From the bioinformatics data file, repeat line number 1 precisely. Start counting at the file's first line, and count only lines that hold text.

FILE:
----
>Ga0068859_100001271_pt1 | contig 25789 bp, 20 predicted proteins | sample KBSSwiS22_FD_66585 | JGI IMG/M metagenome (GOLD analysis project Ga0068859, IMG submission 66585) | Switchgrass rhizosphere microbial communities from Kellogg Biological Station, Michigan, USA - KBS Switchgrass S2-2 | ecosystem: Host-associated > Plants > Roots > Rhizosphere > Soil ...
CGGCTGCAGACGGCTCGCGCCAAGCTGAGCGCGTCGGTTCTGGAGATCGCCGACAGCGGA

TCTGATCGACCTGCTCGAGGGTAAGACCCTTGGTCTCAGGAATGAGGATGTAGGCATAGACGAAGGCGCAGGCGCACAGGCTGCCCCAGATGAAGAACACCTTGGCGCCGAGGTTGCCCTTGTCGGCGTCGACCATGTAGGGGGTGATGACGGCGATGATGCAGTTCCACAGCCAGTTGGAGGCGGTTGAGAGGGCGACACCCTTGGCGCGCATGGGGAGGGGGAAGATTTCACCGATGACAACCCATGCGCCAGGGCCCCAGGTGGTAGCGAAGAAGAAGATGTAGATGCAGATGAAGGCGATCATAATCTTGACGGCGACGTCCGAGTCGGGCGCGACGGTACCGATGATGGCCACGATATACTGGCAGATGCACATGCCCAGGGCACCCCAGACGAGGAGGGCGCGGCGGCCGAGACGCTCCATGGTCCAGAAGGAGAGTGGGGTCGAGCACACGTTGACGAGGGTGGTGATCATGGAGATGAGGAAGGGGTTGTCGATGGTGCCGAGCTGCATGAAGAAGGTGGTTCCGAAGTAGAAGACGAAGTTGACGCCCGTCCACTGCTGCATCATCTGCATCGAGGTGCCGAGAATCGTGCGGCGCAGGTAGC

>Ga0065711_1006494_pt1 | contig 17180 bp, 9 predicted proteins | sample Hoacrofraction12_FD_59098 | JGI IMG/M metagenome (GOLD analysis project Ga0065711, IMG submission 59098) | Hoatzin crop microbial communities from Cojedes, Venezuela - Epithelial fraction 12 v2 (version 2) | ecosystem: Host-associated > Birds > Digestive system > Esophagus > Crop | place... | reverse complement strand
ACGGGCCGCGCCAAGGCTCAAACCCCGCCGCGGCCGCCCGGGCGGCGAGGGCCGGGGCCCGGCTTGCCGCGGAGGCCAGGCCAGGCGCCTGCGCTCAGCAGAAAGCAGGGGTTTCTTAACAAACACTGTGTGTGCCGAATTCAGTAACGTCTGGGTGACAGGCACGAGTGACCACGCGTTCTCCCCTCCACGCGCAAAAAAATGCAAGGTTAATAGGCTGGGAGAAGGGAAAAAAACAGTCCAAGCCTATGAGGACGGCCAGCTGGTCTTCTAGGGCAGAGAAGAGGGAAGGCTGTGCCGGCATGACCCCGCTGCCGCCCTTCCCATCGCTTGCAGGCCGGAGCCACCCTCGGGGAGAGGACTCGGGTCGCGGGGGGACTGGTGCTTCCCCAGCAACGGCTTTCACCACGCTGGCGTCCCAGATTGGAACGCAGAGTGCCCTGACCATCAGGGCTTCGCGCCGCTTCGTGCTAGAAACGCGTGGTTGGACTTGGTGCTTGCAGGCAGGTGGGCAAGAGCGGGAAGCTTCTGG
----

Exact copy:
>Ga0068859_100001271_pt1 | contig 25789 bp, 20 predicted proteins | sample KBSSwiS22_FD_66585 | JGI IMG/M metagenome (GOLD analysis project Ga0068859, IMG submission 66585) | Switchgrass rhizosphere microbial communities from Kellogg Biological Station, Michigan, USA - KBS Switchgrass S2-2 | ecosystem: Host-associated > Plants > Roots > Rhizosphere > Soil ...